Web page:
Oh and a bell on the handlebars to politely inform other bridleway users of your presence (for some reason I feel a bit rude using the bell but as a walker I prefer it when cyclists do ring their bell, go figure! I always then smile and say thanks when people do move out of the way for me.

    Have you considered third party liability insurance? Essential in this day and age in my opinion. Comes as standard with Cycling UK membership (£4 per month) amongst other benefits and supporting cycling campaigns for better facilities for all. https://www.cyclinguk.org/join

    Enjoy your cycling and all the benefits that come with it.
    Last edited by Craig; 18th January 2021 at 18:03.

  9. #9
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    Quote Originally Posted by spuds View Post
    Blimey!!

    Thanks ever so much for the quick and positive replies Gents, all I've had at work so far is the wotsit ripped out of me for being too fat/too old/the bike looks like a penny farthing/postman's bike/etc etc etc!!

    I know it sounds a bit weak and pathetic but your encouragement is genuinely appreciated: Thank you.

    (Lights and helmet already in hand and advice re: tool bits and Strava is heeded, thank you again.)
    Those pulling your leg are those who probably do nothing and will pay the price in due course.

    Craig has given you a great list above; get that lot sorted and you are away.

    Age is meaningless; I'm older than you and I rack up plenty of miles; I ride with a guy who is 74 sometimes and he's knocking out 50 mile rides no problem.

    Ignore the idiots and enjoy your bike and it will give you improved health and many happy hours of outdoor exercise.

  10. #10
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    Nice to hear, hope it goes well.

    I think a mirror would be helpful to see what's coming behind you if you have hearing difficulties. I always use one, and like these ones:

    https://www.amazon.co.uk/CatEye-BM-4.../dp/B011DLUBIK

    One thing I found helpful for motivation is keeping a spreadsheet with distances. A bike computer will obviously be helpful for this. I also use Strava to keep a record of rides, you don't need to do this of course but it's been part of the fun for me.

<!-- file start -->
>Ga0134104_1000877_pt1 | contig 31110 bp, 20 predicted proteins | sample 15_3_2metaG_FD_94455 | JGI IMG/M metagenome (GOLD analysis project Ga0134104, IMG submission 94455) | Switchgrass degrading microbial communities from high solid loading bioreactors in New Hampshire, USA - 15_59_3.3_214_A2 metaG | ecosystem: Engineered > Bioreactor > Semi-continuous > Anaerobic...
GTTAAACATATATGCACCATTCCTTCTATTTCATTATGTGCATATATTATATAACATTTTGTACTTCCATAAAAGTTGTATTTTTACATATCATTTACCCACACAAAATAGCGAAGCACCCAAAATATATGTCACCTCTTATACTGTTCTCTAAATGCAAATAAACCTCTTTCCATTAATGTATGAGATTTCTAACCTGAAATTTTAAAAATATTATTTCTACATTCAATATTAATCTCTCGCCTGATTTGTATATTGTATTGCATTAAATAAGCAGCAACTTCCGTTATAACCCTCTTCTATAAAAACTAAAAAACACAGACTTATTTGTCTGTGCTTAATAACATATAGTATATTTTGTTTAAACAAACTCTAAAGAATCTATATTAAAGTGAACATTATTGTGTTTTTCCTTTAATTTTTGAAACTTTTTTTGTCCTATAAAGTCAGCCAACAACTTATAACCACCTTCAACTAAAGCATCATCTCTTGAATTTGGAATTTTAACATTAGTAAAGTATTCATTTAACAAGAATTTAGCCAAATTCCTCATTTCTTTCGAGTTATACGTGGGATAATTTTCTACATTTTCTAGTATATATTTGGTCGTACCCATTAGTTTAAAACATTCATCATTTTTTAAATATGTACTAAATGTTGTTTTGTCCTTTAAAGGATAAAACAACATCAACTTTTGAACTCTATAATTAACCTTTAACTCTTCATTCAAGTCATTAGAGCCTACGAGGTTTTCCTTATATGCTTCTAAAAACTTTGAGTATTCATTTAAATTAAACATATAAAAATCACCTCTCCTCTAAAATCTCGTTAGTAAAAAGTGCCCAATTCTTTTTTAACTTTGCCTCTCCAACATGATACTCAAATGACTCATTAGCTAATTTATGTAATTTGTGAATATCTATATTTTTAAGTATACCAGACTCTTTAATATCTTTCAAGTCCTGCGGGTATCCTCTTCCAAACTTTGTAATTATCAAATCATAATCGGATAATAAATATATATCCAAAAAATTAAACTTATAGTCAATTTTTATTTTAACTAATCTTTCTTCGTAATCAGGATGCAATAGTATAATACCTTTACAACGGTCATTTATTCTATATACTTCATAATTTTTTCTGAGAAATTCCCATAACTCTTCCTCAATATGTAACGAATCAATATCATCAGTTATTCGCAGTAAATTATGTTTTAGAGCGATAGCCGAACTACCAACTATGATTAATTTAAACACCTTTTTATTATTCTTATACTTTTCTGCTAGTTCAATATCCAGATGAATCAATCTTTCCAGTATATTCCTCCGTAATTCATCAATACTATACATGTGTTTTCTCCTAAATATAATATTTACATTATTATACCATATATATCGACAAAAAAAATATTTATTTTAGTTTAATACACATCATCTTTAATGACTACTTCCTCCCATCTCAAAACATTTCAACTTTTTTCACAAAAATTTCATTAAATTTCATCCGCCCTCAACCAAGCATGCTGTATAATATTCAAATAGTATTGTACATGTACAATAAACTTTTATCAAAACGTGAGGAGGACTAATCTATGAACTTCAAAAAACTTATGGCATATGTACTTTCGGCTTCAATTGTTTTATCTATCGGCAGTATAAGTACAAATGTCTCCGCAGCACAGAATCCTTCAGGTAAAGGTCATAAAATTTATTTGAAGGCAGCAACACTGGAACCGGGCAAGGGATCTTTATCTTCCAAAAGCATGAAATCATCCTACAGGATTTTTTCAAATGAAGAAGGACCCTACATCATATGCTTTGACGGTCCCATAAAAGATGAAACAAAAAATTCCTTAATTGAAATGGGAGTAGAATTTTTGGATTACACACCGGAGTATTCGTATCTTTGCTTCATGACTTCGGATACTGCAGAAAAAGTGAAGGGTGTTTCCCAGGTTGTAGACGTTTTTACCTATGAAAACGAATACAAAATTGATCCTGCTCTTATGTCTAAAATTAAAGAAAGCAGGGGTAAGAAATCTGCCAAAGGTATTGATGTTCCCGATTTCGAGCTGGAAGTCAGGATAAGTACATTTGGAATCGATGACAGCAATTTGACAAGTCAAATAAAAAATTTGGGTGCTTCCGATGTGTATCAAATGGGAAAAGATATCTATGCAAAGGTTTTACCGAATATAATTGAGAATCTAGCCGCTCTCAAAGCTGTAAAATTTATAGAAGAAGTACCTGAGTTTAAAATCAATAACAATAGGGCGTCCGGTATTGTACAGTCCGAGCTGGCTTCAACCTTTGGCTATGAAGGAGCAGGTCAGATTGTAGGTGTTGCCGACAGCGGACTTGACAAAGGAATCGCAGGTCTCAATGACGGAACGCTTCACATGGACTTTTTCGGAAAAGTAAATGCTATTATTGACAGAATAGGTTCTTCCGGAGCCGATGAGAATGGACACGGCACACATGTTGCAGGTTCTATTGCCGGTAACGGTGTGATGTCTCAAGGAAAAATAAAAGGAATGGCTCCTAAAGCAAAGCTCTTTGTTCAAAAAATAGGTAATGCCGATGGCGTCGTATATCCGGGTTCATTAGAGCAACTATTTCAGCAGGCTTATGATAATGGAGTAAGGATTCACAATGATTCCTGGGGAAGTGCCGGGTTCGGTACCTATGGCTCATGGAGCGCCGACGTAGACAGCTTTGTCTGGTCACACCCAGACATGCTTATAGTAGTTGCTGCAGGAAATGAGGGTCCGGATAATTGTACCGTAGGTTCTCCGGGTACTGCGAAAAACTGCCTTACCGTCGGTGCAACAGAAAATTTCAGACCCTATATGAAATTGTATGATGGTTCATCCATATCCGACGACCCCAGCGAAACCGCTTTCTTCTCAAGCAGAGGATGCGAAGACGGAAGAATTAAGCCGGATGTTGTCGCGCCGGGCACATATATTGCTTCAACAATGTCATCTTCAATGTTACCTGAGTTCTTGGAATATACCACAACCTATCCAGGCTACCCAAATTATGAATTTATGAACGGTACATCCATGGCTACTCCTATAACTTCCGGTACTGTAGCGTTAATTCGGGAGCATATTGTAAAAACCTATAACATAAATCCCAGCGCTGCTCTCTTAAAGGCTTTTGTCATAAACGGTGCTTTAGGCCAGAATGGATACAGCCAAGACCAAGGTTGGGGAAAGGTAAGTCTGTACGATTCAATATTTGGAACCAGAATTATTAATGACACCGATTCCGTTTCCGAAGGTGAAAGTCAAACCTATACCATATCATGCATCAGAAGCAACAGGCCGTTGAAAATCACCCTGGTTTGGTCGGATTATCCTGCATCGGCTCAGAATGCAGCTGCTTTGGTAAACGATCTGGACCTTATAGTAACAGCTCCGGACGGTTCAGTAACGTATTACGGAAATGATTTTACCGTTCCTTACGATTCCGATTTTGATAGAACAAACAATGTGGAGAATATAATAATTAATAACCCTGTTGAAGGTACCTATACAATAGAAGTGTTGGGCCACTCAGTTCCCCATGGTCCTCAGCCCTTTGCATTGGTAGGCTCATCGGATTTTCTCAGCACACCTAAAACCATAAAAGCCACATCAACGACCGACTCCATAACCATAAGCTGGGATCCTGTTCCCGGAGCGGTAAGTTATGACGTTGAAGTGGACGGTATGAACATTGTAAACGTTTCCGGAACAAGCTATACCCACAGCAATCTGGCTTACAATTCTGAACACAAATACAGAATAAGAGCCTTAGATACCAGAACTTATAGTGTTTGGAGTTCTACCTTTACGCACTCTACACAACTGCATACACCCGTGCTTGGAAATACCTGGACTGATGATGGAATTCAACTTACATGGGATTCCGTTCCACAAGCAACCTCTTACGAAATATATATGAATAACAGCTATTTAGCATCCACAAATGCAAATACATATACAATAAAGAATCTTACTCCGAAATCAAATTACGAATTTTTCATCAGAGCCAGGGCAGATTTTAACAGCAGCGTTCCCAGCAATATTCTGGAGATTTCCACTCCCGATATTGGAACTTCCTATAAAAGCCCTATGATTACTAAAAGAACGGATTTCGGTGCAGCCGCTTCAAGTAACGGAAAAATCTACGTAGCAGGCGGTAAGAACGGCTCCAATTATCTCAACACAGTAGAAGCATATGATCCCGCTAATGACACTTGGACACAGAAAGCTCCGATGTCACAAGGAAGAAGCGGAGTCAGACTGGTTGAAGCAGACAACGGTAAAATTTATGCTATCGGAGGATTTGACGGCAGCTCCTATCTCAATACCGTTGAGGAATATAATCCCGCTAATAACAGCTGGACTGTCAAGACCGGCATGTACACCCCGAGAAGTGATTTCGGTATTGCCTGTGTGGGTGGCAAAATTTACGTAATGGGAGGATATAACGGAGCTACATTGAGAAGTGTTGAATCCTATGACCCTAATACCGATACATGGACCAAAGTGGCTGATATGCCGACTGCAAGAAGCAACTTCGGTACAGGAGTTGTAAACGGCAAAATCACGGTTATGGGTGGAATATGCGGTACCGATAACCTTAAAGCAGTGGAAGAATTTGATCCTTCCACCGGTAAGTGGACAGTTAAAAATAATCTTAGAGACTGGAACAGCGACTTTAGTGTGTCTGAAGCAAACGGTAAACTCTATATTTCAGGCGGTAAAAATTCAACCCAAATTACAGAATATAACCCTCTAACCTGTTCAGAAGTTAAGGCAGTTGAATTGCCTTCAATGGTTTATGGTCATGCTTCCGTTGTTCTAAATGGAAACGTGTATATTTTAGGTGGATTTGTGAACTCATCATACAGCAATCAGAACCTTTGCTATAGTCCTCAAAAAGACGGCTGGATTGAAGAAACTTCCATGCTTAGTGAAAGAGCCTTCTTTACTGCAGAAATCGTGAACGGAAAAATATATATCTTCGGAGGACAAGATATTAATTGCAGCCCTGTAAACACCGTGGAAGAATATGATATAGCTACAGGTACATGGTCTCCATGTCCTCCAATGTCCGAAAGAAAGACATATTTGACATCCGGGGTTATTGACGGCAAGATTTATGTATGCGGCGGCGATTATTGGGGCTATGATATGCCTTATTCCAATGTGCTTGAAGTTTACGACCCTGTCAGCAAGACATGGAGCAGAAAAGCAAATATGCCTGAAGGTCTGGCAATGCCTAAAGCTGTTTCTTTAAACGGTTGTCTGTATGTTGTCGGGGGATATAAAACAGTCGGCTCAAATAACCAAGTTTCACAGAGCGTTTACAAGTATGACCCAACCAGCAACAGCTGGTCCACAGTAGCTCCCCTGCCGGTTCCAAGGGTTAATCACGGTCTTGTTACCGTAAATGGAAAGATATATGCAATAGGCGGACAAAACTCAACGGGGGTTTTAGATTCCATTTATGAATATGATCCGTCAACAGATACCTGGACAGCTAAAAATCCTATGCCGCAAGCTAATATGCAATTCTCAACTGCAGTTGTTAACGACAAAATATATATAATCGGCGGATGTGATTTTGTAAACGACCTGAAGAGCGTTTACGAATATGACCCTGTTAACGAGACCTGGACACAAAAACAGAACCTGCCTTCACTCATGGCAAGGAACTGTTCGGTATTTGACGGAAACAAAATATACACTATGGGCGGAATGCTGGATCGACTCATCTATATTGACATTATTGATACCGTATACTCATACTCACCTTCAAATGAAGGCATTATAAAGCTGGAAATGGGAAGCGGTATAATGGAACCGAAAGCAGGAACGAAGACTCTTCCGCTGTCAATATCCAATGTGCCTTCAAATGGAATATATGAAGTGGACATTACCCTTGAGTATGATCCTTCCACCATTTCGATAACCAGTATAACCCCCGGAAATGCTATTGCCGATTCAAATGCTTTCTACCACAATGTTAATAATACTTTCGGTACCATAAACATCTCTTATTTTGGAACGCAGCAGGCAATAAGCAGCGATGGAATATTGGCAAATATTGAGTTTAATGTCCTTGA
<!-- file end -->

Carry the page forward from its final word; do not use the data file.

As far as tools go: I always take Allen keys, a spare inner tube, a tyre lever. If you have a hip or joint problem, pay particular attention to the height of the saddle. Have fun! Take it easy and build up to longer distances as you gain fitness and lose a bit of weight. The distances are up to you, just what you feel happy with. When I started cycling in earnest in 2015 at the age of 54 I was doing 7-10 miles; by last year my usual ride was 40+ and I did a 200 miler in June. But keep it fun. It's all good.

  11. #11
    Master Matt London's Avatar
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    Have a look at Schwalbe Marathon Plus tyres, they are extremely puncture resistant. They are heavy, but you want be thinking about the weight if you end up changing the inner tube in a lightweight tyre in the cold and wet!


    Ignore the nay sayers. In my experience they are usually the ones who have spent their whole lives doing nothing. They are probably a bit jealous too!

  12. #12
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    My tip is to get a static excercise bike instead, skip breakfast, have a small basic meal about 12:00, half hour on the bike. small basic meal about 6:30, another 20 minutes odd on the bike before bed time. Eat loads of fruit when hungry inbetween. Repeat about 5 or 6 days a week.

    The weight falls off fast, i lost 15 KG and most of that was in the first 4 weeks and i kept it off for the last couple of years just by eating sensibly and cutting out junk, cakes, too many carbs etc...

  13. #13
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    Quote Originally Posted by monogroover View Post

    As far as tools go: I always take Allen keys, a spare inner tube, a tyre lever.

    .. and a pump of course :)

  14. #14
    Great tips and the ''long'' list of things above is spot on. Exactly what I have apart from the lock as I never leave the bike unattended. The gloves are a must - can't stand when someones chain came off and they just go there with bare hands or normal gloves... then everything gets dirty!

    Quote Originally Posted by Matt London View Post
    Have a look at Schwalbe Marathon Plus tyres, they are extremely puncture resistant. They are heavy, but you want be thinking about the weight if you end up changing the inner tube in a lightweight tyre in the cold and wet!


    Ignore the nay sayers. In my experience they are usually the ones who have spent their whole lives doing nothing. They are probably a bit jealous too!
    One of the toughest tyres in the business. Last bike I had them on and did a longer trip (Caen, France - Burgos, Spain) with them, was just under 10000kms puncture free. And that is really not that great comparing to some other reviews. I then sold the bike, dude's still probably riding them Schwalbes!

    All the best and enjoy the ride. Doesn't matter how fast you're going - you're still faster than those on the couch (or at work being mean to you).

  15. #15
    Master thieuster's Avatar
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    Do you use (or intend to use) 'click' pedals? If so, I strongly advise you to use pedals and shoes that allow you to walk when needed. E.g. the type of shoes /pedals Tom Pidcock uses, not the Mike Cavendish type of shoes and pedals

  16. #16